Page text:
The inhibitory signal molecule decreases the activity of Neuron #1. If Neuron #1 is less active, it releases less neurotransmitter. Neuron #1 produces glutamate, an excitatory neurotransmitter. The decreased amount of neurotransmitter released from Neuron #1 leads to a decreased level of activity of Neuron #2. If Neuron #2 is less active, it will release less dopamine.

Case B. The signaling molecule is excitatory. Neuron #1 releases glutamate as its neurotransmitter. Neuron #2 releases dopamine as its neurotransmitter.

The excitatory signal molecule increases the activity of Neuron #1. If Neuron #1 is more active, it releases more neurotransmitter. Neuron #1 produces glutamate, an excitatory neurotransmitter. The increased amount of neurotransmitter released from Neuron #1 leads to an increase in the activity level of Neuron #2. If Neuron #2 is more active, it will release more dopamine.

Case C. The signaling molecule is inhibitory. Neuron #1 releases GABA as its neurotransmitter. Neuron #2 releases dopamine as its neurotransmitter.

The inhibitory signal molecule decreases the activity of Neuron #1. If Neuron #1 is less active, it releases less neurotransmitter. Neuron #1 produces GABA, an inhibitory neurotransmitter. The decreased amount of neurotransmitter released from Neuron #1 leads to an increase in the activity level of Neuron #2 (less GABA = less inhibition of Neuron #2). If Neuron #2 is more active, it will release more dopamine.

Case D. The signaling molecule is excitatory. Neuron #1 releases GABA as its neurotransmitter. Neuron #2 releases dopamine as its neurotransmitter.

The excitatory signal molecule increases the activity of Neuron #1. If Neuron #1 is more active, it releases more neurotransmitter. Neuron #1 produces GABA, an inhibitory neurotransmitter. The increased amount of neurotransmitter released from Neuron #1 leads to a decrease in the activity level of Neuron #2 (more GABA = stronger inhibition of Neuron #2). If Neuron #2 is less active, it will release less dopamine.

Case Does the signal molecule excite or inhibit Neuron #1? Does the activity of Neuron #1 increase or decrease? Does the amount of neurotransmitter released from Neuron #1 increase or decrease? What is the name of the neurotransmitter released from Neuron #1? Is the neurotransmitter released from Neuron #1 excitatory or inhibitory? Does the activity of Neuron #2 increase or decrease? Does the amount of dopamine released from Neuron #2 increase or decrease?
A inhibit decrease decrease glutamate excitatory decrease decrease
B excite increase increase glutamate excitatory increase increase
C inhibit decrease decrease GABA inhibitory increase increase
D excite increase increase GABA inhibitory decrease decrease
  1. Ask students to keep their completed worksheets, Masters 2.5 and 2.8. Students will refer to these when they do activities in Lesson 3.
Web activity icon
  1. Students may continue to explore how signals from one neuron influence the target neuron by doing the online activity Neurons in Series.

To access the Neurons in Series activity, go to the Web site and click on Lesson 2—Neurons, Brain Chemistry, and Neurotransmission, and select the Neurons in Series tab.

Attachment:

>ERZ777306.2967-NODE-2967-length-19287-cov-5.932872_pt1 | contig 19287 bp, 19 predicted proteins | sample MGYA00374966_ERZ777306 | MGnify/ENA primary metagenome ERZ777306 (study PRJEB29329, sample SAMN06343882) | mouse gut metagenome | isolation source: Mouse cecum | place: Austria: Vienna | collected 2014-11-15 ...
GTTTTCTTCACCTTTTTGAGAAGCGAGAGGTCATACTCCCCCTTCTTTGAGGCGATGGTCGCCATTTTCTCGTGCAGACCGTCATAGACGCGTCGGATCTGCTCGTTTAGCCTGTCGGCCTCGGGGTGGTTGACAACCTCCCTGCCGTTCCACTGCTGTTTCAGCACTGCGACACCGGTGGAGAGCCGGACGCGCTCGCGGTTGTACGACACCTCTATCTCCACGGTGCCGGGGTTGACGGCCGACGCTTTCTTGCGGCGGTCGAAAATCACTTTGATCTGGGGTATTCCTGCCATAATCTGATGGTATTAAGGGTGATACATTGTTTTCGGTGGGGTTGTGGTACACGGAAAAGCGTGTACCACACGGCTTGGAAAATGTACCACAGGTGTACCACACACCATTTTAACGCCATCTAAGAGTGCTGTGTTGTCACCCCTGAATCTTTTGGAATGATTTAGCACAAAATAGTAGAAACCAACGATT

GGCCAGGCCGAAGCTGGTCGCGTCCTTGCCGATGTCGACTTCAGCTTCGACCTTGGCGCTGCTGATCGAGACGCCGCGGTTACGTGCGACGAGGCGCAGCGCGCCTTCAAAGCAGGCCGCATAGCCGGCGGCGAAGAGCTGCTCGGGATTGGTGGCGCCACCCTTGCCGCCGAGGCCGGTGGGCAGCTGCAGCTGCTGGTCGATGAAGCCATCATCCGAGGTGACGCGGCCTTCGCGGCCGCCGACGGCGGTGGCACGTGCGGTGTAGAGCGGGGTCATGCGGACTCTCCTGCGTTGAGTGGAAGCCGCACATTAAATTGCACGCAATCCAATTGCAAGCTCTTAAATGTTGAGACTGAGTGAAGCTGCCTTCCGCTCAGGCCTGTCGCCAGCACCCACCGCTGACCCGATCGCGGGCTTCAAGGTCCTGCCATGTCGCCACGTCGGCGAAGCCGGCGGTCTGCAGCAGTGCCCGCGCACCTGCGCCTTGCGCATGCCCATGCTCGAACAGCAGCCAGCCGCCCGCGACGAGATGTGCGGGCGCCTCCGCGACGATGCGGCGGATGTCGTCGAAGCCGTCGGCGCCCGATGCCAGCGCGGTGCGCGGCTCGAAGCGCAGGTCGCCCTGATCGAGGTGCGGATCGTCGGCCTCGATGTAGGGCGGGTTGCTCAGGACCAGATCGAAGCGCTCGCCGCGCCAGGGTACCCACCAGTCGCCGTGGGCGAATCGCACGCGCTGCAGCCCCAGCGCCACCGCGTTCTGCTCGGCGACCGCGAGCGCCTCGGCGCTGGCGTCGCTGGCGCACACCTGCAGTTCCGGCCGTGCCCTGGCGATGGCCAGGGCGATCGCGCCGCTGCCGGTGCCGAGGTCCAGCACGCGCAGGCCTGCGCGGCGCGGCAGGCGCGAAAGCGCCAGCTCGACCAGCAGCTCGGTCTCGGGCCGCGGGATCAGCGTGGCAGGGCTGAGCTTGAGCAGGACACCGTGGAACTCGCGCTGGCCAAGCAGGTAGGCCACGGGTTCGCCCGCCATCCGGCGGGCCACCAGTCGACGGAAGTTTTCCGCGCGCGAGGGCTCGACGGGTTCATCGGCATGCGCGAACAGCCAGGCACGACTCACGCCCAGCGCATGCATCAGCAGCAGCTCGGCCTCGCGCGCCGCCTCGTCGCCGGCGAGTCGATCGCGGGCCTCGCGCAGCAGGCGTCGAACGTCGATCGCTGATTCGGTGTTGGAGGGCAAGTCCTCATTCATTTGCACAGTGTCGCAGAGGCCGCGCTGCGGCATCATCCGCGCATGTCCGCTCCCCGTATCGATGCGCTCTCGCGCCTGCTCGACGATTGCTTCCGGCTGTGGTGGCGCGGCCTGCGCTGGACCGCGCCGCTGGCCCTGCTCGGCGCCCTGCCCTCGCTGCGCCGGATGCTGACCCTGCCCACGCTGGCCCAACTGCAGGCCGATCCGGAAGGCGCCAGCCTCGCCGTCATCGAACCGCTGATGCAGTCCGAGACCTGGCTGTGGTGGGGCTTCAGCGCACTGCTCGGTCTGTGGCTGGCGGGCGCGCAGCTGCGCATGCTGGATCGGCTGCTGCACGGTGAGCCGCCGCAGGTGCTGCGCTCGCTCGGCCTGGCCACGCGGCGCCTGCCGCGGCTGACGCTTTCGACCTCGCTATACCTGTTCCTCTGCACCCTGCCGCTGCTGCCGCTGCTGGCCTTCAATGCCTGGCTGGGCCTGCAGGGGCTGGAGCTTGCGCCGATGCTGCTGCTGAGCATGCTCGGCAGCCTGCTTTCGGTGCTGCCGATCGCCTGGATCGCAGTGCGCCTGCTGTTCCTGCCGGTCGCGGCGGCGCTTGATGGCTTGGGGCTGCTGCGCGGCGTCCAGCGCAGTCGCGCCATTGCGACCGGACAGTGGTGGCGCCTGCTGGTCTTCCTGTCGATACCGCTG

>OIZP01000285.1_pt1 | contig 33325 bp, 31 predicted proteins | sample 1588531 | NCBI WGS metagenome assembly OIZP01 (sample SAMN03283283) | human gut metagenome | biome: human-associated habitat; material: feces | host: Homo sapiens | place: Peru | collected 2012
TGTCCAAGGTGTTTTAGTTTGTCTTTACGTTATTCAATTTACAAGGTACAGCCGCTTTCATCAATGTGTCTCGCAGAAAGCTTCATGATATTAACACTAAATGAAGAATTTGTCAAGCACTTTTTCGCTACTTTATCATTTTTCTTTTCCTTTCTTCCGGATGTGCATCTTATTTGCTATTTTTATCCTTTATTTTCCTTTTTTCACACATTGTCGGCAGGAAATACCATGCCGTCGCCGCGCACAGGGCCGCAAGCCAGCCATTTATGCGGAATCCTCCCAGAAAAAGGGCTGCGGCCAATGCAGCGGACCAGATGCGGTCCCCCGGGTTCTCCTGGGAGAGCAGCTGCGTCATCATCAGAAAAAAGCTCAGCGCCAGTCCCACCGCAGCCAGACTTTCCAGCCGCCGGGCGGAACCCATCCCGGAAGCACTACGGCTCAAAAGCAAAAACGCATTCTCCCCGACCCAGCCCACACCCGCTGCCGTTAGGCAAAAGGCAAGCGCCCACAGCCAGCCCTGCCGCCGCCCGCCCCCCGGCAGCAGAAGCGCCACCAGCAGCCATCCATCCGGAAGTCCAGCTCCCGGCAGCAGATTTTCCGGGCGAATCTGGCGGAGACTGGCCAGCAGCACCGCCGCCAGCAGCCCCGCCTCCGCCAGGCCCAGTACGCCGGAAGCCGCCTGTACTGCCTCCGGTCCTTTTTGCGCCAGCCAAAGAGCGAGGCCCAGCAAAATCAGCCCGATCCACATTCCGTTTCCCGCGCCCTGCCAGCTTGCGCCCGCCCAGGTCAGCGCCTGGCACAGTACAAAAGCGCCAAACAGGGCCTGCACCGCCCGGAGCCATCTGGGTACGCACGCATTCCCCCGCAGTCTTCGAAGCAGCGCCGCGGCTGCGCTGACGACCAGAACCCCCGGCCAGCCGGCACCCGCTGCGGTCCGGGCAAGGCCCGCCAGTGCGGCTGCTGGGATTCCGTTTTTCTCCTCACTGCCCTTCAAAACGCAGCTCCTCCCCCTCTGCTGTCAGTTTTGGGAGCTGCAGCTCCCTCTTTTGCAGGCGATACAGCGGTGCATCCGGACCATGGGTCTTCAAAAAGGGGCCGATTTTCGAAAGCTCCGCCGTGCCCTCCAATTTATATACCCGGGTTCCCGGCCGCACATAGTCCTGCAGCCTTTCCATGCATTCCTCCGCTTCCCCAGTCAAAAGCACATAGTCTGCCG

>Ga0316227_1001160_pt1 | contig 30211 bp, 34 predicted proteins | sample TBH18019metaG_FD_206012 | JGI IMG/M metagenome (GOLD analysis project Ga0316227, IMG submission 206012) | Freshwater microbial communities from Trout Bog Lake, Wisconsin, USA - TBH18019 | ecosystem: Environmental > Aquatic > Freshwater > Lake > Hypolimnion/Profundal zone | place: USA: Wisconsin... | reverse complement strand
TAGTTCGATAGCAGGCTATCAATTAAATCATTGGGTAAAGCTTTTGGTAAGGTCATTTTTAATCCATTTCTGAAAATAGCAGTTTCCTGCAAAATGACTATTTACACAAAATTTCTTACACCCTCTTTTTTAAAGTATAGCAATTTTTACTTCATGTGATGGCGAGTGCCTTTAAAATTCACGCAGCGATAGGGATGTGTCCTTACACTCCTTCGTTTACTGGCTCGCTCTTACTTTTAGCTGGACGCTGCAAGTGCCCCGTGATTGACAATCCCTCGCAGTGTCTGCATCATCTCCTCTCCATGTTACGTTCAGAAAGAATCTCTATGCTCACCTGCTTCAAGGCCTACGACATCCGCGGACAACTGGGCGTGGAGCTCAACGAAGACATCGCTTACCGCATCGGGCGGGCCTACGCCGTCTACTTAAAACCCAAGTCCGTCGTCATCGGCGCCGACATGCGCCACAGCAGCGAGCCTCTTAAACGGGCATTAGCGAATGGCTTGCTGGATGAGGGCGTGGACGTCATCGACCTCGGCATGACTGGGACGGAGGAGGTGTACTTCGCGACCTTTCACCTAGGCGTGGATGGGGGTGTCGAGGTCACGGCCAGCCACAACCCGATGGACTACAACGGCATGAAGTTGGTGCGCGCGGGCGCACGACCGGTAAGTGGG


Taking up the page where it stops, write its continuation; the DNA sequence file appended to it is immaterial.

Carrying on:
Web activity icon Lesson 2 Organizer: Web Version
Activity 1: Anatomy of a Neuron
What the Teacher Does Procedure Reference

Remind students of the PET images from Lesson 1. Ask students to think about what composes the differently colored areas.

Step 1

Display a transparency of Master 2.1. Explain to students that the neuron is the basic functional unit of the brain and nervous system. Point out the parts of the neuron and their function.

transparency iconStep 2

Display the top half of a transparency of Master 2.2. Point out that axon terminals of one neuron end near the dendrites of another neuron.

transparency iconStep 3

Reveal the bottom half of the Master 2.2 transparency. Inform students that the connection between the two neurons is called a synapse. Explain the terms presynaptic and postsynaptic.

transparency iconStep 4

Show the transparency of Master 1.7 from Lesson 1. Discuss the reward system in terms of the neurons that form the reward system.

Step 5
Activity 2: How Do Neurons Communicate?
What the Teacher Does Procedure Reference

Ask students to consider what purpose synapses serve.

Step 1

Remind students that the brain is an organ that regulates many functions. Ask, “How do neurons fulfill these diverse functions?”

Step 2

Divide the class into groups of three. Give each group a copy of Master 2.3. Each group should work together to write descriptions of what is happening at each step.

master iconStep 3

Show the online animation How Neurotransmission Works to the class.

Web activity iconStep 4

Reconvene the student groups. Give each student a copy of Master 2.5. Ask students to work individually to revise their description of neurotransmission using the appropriate terminology. After individuals have completed their descriptions, students can discuss them with their team members.

master iconStep 5

Discuss the descriptions of neurotransmission as a class and generate a consensus summary of neurotransmission.

Step 6

Remind students of the reward system and inform them that the neurons in the reward system use a neurotransmitter called dopamine.